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Waiting for the ICC

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Life in Khartoum is settling into a bit of a routine. Batter out a thousand words for my book first thing, then it's a day of meetings, planning and checks as I prepare to head to Darfur. It's always a tricky business. No-one ever knows when the travel permit will come through. Maybe four days, maybe 10. It's a good chance to talk to NGOs, UN officials, Sudanese commentators and work out where to head and what to see.

If I'm lucky I'll also be here when judges at the International Criminal Court decide President Bashir has a case to answer (an interesting analysis here). No-one really knows when it is coming either but the best bet among colleagues is this week. My half-empty outlook tends to tell me they are being optimistic. The ICC has made a bit of a poor fist of recent cases and may take a little longer to make sure all its is are dotted and ts crossed.
That hasn't stopped an assortment of glamorous travellers heading to the other side of the border with Sudan. It is easier to reach the refugee camps of Chad and celebrities and journalists are beginning to assemble in what some are calling the "Darfur area". Not only may they face a desperately long wait but there are genuine fears of a fresh attempt by Chadian rebels, based in Sudan, to take the capital Ndjamena. Good luck to em.
Nicholas Kristof, of the New York Times, is one of those in Chad and has been keeping his twitter followers up to date. Last night @nytimeskristof let us know...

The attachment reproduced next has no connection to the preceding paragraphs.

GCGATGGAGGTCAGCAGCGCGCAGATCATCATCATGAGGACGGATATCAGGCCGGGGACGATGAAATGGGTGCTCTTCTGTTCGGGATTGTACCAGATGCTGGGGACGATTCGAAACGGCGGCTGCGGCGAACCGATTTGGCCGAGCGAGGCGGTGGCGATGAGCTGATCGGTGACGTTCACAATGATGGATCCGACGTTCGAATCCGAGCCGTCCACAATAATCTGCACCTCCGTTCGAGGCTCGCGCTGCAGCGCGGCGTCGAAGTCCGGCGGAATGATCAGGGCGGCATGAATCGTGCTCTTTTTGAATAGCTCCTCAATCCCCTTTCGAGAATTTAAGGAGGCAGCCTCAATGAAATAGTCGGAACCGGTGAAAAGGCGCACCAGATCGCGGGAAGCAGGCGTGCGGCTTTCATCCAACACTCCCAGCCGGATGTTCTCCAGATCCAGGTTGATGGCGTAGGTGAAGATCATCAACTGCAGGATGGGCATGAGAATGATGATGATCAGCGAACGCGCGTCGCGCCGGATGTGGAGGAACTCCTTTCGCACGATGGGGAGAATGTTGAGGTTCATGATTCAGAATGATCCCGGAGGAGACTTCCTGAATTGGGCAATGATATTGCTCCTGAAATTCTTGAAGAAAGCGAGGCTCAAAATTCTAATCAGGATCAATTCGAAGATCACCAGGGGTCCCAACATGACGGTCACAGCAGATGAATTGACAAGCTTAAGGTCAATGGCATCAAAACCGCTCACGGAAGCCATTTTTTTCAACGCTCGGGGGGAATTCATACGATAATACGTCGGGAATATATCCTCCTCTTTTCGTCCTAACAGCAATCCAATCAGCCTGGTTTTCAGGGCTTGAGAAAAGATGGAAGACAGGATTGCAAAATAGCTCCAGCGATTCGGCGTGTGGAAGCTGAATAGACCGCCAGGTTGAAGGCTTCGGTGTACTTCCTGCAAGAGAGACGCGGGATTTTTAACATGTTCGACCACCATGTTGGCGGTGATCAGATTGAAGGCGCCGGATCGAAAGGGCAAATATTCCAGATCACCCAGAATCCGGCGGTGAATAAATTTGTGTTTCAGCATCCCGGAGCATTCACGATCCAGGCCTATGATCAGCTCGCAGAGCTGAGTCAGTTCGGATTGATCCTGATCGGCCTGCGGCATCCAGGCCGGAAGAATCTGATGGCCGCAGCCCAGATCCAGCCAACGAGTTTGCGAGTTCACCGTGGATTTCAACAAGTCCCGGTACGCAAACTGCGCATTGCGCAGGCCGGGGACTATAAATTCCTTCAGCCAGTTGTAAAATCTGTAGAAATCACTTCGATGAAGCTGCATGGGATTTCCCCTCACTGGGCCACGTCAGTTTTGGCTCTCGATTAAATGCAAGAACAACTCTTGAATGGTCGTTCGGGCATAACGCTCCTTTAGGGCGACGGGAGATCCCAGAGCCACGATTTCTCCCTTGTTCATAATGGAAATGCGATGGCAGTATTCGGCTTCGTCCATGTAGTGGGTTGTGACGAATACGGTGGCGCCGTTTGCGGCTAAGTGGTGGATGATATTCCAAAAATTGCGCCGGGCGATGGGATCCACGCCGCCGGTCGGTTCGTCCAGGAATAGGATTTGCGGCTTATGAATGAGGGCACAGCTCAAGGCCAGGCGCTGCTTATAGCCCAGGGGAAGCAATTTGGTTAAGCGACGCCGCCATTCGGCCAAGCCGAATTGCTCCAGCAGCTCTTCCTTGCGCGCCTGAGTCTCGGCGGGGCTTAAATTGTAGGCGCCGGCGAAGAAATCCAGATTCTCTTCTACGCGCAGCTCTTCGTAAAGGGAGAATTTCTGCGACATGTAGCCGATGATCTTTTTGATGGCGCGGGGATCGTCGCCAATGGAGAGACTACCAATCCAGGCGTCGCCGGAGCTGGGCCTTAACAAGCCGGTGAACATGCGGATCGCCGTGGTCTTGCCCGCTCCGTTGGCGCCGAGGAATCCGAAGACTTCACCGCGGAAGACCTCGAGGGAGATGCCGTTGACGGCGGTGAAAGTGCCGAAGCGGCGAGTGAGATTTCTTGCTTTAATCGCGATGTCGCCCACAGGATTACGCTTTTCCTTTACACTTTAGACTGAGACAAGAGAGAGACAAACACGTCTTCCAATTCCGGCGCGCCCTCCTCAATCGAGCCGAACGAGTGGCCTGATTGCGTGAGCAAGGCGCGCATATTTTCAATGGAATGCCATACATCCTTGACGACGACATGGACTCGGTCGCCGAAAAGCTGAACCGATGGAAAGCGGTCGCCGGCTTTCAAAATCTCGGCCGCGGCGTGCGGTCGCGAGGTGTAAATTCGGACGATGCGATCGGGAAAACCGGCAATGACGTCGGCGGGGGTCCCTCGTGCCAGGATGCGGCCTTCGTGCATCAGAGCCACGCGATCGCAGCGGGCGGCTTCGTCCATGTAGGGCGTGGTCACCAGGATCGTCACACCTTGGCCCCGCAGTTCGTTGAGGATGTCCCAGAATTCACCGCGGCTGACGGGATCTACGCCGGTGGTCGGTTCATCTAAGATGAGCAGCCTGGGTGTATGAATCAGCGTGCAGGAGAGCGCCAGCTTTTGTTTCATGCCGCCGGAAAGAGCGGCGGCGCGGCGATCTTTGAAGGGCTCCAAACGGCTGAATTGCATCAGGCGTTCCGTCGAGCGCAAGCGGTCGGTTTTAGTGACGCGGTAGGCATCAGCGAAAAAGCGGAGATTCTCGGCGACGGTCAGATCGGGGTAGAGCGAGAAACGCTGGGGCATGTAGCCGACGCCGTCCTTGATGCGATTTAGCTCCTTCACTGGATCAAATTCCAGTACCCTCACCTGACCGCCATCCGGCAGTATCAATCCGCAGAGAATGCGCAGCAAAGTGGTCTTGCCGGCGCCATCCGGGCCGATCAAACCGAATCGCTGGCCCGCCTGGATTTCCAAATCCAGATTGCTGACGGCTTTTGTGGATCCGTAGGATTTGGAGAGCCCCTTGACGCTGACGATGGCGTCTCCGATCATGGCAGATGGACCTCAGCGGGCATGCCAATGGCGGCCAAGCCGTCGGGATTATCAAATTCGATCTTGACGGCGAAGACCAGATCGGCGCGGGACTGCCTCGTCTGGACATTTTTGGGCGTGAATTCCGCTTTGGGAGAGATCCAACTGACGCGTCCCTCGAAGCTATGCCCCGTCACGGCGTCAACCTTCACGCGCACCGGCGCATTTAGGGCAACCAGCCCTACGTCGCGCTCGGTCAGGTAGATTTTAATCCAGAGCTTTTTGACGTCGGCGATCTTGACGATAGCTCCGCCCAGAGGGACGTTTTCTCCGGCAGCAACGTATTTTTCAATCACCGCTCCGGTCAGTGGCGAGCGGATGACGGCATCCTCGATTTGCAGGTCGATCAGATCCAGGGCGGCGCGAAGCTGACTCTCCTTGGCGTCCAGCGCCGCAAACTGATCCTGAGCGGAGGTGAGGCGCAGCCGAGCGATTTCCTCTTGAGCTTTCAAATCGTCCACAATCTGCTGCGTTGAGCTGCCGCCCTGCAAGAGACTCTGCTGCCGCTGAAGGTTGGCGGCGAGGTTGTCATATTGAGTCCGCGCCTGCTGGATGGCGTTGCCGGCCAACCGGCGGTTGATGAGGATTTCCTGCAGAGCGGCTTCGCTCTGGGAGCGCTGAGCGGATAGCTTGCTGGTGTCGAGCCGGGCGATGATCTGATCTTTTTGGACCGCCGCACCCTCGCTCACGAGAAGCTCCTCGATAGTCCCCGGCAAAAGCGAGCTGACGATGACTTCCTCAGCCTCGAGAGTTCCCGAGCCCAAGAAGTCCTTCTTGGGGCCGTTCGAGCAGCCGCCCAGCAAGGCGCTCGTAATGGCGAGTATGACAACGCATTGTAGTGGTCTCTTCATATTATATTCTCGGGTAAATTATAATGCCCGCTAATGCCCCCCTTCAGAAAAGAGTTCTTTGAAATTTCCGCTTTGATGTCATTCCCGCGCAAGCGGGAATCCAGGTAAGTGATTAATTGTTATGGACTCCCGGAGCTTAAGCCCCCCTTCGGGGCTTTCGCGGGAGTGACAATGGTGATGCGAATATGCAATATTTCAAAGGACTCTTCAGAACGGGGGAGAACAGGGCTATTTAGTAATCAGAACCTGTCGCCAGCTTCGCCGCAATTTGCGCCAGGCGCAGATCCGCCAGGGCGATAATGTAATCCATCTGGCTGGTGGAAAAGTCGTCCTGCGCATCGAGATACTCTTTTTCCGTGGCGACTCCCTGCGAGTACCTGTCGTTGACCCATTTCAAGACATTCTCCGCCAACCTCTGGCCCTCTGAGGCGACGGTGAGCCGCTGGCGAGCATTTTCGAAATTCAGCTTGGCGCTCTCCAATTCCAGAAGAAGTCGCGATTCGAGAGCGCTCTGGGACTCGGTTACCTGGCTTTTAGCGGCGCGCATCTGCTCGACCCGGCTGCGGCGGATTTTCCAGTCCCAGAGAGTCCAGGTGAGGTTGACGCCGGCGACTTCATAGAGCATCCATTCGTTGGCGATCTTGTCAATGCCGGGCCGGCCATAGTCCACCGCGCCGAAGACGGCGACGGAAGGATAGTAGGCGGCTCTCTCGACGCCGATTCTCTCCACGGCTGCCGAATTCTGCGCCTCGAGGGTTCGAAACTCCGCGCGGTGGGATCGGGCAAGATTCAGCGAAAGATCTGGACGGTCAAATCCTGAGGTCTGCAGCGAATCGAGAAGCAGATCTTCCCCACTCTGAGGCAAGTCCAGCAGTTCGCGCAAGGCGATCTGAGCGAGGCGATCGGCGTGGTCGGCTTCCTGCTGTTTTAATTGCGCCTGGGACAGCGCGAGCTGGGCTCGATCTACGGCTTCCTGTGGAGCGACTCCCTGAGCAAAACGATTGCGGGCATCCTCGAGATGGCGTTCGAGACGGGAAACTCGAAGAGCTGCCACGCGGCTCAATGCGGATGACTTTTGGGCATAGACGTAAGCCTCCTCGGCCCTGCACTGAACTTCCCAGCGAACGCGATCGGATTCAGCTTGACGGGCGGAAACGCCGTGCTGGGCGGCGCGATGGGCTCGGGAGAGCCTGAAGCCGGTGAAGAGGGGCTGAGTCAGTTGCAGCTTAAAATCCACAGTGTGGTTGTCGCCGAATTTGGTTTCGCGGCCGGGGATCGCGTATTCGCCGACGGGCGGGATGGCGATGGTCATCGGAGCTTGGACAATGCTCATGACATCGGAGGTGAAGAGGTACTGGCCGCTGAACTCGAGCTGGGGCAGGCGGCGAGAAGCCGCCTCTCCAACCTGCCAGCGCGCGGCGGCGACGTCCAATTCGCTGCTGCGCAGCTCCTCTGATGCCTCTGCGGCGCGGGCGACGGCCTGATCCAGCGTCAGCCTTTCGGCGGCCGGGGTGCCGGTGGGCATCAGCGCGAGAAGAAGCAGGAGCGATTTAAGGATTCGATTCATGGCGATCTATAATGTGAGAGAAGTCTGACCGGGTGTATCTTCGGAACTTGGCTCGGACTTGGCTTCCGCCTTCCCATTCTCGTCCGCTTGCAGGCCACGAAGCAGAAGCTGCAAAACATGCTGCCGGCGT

Arrived in Darfur area with a special guest. Details later. Interviewed an 8-year-old boy today whose arms were blown off. Very insecure.

Special guest? Who could he mean? AFP in Ndjamena might have the answer, reporting...

Hollywood star George Clooney and Mia Farrow on Tuesday stepped up their campaigns to highlight the Darfur conflict with visits to eastern Chad where hundreds of refugees have fled. Clooney is about to go to eastern Chad, while Farrow has just returned from the area where she met refugees.

Ann Curry of NBC news is also there and blogging about the victims she has met. This is how she sums up the story so far...
The Prosecutor of the International Criminal Court has argued Sudan's President Omar al Bashir masterminded genocide and crimes against humanity in Darfur and should be brought to justice. 
What will the court decide?  And what do the victims have to say about it?
Who more deserves a voice than the victims of atrocities?

The question I'm asking is, when is it coming? Everyone is getting into place and now it's just a case of waiting and wondering. 

(I realise this post is something of a hostage to fortune. Watch the decision come this afternoon...)

1 Comment

Steve B | February 19, 2009 8:38 AM | Reply

Batter? Surely you mean craft...

What do you think?